The message reads “Connect Blogger to Google+ : Use your Google profile and get access to upcoming Google+ features on Blogger,” and includes links to “Learn more” and ”Get Started.” Unfortunately, the links are dead-ends right now, so we don’t yet know what type of integration is being planned.
The “Learn More” link is currently dumping to this “page not found” message in Blogger’s Help Center, while the “Get Started” link simply redirects logged-in users to their Blogger Dashboard.
Cascade allows for precise analysis of the structures which underly sharing activity on the web.
This first-of-its-kind tool links browsing behavior on a site to sharing activity to construct a detailed picture of how information propagates through the social media space. While initially applied to New York Times stories and information, the tool and its underlying logic may be applied to any publisher or brand interested in understanding how its messages are shared.via nytlabs.com
When we heard that Google had unleashed a new algorithm in the United States to battle content farms, we were cautiously optimistic. Content farms, which bet they can make more more money on any advertisements than they spend producing very low-quality stories, had come to dominate the Internet's long tail.
But I've had my doubts that Google's machines could weed out these content farms. What signals would allow them to distinguish between high- and low-quality writing? Especially considering that humans are only decent at it.
Luckily, Google has gifted us a chance to do some side-by-side comparisons because they're rolling out the new-and-improved algorithm in the United States first. So, we did two searches for the phrase "drywall dust," figuring it was just random enough. One we executed in the standard way, presumably using the new algorithm, and the other we routed through a proxy server that made it look like were coming from India, presumably using the old algorithm.
And I have to say: Wow, the new algorithm yielded far superior results.
Granted, this is just one search for "drywall dust," but if this is even remotely indicative of how well the new algorithm works, we're all going to be tremendously impressed. The search via India led to seven sites that were producing low-quality or aggregated content, a photo of someone covered in dust, and a blog about an individual's remodel. The new algorithm search yielded very different results. Not only were there less content farms but two specialty sites and five fora made the list as well as a Centers for Disease Control page on the dangers of drywall dust. Having clicked through all 20 links, I can assure you that the information delivered by the new algorithm is much, much better.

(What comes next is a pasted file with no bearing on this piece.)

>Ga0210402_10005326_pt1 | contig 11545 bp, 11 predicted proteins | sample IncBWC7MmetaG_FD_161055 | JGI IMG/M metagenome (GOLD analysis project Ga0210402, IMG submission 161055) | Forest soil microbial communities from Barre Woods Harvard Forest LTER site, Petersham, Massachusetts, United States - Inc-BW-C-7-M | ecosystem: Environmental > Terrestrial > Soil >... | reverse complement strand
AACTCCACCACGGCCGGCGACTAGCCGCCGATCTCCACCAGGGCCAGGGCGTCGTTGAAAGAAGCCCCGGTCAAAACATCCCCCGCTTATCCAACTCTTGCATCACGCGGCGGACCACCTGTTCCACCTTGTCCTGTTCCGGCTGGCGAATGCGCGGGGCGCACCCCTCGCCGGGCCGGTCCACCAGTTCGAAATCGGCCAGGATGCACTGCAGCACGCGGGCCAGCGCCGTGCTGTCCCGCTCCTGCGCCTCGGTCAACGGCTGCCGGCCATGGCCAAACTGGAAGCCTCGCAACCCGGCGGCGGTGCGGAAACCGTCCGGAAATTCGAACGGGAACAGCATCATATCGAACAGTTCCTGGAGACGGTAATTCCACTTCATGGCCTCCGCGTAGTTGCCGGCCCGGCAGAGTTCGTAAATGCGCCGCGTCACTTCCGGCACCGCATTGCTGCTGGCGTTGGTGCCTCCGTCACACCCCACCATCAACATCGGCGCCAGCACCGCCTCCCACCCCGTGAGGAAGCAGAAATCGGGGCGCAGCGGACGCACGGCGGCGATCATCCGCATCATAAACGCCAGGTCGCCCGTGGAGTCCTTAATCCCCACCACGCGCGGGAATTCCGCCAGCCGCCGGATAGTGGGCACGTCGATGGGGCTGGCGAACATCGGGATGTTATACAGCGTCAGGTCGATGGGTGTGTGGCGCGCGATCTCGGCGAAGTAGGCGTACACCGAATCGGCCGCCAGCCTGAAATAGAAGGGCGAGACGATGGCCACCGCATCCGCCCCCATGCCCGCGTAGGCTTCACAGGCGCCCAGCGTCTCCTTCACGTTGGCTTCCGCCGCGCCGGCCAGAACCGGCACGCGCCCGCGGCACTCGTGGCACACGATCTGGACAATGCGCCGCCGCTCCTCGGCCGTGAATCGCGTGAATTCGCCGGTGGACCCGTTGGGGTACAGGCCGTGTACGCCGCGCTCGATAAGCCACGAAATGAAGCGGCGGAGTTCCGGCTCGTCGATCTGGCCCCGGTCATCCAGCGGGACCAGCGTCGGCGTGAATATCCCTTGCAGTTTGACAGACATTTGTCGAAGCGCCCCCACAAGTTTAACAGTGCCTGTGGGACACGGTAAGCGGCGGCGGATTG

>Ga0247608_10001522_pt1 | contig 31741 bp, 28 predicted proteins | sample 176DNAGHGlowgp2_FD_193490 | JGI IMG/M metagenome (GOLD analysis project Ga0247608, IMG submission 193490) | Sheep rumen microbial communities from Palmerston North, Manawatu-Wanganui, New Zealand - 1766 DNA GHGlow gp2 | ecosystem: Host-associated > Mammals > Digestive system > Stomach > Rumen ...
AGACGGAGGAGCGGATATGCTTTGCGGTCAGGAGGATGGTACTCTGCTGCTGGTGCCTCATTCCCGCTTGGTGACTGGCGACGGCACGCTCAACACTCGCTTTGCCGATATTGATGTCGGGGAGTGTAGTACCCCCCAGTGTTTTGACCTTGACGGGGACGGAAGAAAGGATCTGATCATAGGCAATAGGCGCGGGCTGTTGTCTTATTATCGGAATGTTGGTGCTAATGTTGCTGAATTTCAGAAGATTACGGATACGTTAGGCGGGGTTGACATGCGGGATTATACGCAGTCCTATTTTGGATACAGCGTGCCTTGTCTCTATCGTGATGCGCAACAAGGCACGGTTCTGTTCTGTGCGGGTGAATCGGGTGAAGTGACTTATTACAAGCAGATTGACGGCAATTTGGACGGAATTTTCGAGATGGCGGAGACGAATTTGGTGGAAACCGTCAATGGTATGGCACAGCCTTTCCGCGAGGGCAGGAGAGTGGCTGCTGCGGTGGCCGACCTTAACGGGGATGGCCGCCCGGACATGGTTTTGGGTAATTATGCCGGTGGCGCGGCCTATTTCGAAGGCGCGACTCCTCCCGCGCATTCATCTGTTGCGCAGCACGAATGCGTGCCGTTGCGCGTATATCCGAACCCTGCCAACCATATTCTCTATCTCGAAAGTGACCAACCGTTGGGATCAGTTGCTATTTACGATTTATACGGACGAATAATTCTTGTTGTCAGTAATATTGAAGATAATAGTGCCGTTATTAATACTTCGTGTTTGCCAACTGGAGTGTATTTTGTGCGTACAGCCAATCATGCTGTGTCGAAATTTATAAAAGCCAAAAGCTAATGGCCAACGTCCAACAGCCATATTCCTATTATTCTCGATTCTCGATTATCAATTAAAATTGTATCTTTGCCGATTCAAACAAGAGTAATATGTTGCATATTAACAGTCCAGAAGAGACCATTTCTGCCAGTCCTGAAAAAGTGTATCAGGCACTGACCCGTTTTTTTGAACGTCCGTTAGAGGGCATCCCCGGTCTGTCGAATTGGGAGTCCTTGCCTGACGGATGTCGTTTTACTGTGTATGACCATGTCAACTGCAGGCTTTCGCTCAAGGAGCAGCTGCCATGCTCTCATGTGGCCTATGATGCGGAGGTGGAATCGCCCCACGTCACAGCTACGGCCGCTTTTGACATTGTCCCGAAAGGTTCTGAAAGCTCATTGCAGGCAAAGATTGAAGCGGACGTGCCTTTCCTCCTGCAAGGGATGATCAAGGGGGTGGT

Let us know if you have similar experience with other searches. We've been trying out other strings and the pattern appears to hold. We're seeing less content farms and more fora and news websites. For example, check out: "is botox safe" with the old algorithm and the new algorithm. In the latter, I counted five pages from what most would call respectable news sources. In the former, only three made the cut.
Chatter blizzard! There is a flurry of commentary about Google’s change to cope with outfits that generate content to attract traffic, get a high Google ranking, and deliver information to users! You can read the Google explanation in “Finding More High-Quality Sites in Search” and learn about the tweaks. I found this passage interesting:
We can’t make a major improvement without affecting rankings for many sites. It has to be that some sites will go up and some will go down. Google depends on the high-quality content created by wonderful websites around the world, and we do have a responsibility to encourage a healthy web ecosystem. Therefore, it is important for high-quality sites to be rewarded, and that’s exactly what this change does.
Google faces increasing scrutiny for its display of content from some European Web sites. In fact, one of the companies affected has filed an anti trust complain against Google. You can read about the 1PlusV matter and the legal information site EJustice at this link (at least for a while. News has a tendency to disappear these days.)
Why did I find this passage interesting?
Well, it seems that when Google makes a fix, some sites go up or down in the results list. Interesting because as I understand the 1PlusV issue, the site arbitrarily disappeared and then reappeared. On one hand, human intervention doesn’t work very well. And, if 1PlusV is correct, human intervention does work pretty well.
Which is it? Algorithm that adapts or a human or two doing their thing independently or as the fingers of a committee.
I don’t know. My interest in how Google indexed Web sites diminished when I realized that Google results were deteriorating over the last few years. Now my queries are fairly specialized, and most of the information I need appears in third party sources. Google’s index, for me, is useful, but it is now just another click on a series of services I must use to locate information.